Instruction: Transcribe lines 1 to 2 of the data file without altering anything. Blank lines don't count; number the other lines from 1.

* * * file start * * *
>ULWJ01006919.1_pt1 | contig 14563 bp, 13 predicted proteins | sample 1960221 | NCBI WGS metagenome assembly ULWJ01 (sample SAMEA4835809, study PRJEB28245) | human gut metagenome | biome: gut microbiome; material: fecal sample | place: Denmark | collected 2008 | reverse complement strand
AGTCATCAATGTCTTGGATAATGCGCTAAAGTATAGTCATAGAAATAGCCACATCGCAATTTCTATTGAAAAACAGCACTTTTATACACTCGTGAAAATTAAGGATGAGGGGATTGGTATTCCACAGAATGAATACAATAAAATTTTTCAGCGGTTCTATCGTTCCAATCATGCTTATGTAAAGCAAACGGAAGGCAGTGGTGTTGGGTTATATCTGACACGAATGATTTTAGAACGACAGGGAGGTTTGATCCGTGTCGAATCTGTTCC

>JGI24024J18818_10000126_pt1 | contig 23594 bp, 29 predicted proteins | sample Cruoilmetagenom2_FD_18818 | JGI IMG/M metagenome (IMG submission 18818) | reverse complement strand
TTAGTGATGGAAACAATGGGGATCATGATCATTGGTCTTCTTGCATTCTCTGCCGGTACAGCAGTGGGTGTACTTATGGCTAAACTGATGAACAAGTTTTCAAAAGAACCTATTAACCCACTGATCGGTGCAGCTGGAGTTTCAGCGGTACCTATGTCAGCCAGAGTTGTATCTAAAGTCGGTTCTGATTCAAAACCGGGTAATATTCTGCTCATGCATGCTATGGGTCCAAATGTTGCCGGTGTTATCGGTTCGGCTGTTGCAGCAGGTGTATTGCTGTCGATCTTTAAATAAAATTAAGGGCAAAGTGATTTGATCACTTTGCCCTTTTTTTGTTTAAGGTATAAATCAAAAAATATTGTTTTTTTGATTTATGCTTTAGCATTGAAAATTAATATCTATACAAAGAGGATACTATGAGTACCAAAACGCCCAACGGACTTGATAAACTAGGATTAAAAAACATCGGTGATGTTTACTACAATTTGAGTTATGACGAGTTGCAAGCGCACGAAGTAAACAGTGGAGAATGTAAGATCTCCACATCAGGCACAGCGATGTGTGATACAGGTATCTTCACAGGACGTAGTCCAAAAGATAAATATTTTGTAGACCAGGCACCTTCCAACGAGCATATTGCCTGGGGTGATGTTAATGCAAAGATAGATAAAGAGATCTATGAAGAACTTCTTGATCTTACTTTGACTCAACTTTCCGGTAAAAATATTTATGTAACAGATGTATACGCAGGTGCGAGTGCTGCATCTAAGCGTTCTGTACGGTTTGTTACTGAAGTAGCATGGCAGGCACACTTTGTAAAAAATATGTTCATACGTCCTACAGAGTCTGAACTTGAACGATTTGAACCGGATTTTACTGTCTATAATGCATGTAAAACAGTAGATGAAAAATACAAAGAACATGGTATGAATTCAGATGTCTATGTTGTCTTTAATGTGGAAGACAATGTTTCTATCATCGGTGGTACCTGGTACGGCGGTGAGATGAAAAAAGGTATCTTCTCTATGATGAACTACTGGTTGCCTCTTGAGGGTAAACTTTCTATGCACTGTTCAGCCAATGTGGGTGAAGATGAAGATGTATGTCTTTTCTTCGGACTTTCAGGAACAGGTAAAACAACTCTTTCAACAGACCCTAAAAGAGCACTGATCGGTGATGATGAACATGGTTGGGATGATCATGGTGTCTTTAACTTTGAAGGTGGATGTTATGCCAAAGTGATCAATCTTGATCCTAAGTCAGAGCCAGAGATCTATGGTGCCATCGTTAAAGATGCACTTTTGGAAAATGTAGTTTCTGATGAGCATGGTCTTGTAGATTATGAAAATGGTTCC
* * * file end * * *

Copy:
>ULWJ01006919.1_pt1 | contig 14563 bp, 13 predicted proteins | sample 1960221 | NCBI WGS metagenome assembly ULWJ01 (sample SAMEA4835809, study PRJEB28245) | human gut metagenome | biome: gut microbiome; material: fecal sample | place: Denmark | collected 2008 | reverse complement strand
AGTCATCAATGTCTTGGATAATGCGCTAAAGTATAGTCATAGAAATAGCCACATCGCAATTTCTATTGAAAAACAGCACTTTTATACACTCGTGAAAATTAAGGATGAGGGGATTGGTATTCCACAGAATGAATACAATAAAATTTTTCAGCGGTTCTATCGTTCCAATCATGCTTATGTAAAGCAAACGGAAGGCAGTGGTGTTGGGTTATATCTGACACGAATGATTTTAGAACGACAGGGAGGTTTGATCCGTGTCGAATCTGTTCC